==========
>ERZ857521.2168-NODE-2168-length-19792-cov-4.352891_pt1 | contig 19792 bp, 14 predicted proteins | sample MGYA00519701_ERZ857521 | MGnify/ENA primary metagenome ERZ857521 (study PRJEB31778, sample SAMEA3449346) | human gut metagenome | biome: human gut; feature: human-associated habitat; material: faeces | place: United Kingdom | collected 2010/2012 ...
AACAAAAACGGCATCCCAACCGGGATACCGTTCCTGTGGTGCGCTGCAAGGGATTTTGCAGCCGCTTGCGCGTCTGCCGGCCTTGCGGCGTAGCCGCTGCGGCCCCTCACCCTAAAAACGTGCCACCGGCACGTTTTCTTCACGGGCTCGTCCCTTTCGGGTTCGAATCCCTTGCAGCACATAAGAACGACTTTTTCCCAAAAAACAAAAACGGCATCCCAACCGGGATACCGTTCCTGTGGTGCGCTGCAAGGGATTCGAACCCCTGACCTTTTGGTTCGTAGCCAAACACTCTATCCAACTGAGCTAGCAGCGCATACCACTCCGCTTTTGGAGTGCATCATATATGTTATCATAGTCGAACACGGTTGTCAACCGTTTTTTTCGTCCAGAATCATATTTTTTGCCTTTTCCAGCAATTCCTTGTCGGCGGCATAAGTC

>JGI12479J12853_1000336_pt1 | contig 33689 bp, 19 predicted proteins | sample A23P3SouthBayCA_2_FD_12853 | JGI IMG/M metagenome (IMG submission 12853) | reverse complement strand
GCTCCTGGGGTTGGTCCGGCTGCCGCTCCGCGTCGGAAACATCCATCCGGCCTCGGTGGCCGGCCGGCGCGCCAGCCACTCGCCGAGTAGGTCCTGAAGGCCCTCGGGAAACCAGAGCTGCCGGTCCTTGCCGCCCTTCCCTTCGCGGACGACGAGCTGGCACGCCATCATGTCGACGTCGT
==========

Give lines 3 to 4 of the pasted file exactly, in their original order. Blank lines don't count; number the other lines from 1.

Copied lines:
>JGI12479J12853_1000336_pt1 | contig 33689 bp, 19 predicted proteins | sample A23P3SouthBayCA_2_FD_12853 | JGI IMG/M metagenome (IMG submission 12853) | reverse complement strand
GCTCCTGGGGTTGGTCCGGCTGCCGCTCCGCGTCGGAAACATCCATCCGGCCTCGGTGGCCGGCCGGCGCGCCAGCCACTCGCCGAGTAGGTCCTGAAGGCCCTCGGGAAACCAGAGCTGCCGGTCCTTGCCGCCCTTCCCTTCGCGGACGACGAGCTGGCACGCCATCATGTCGACGTCGT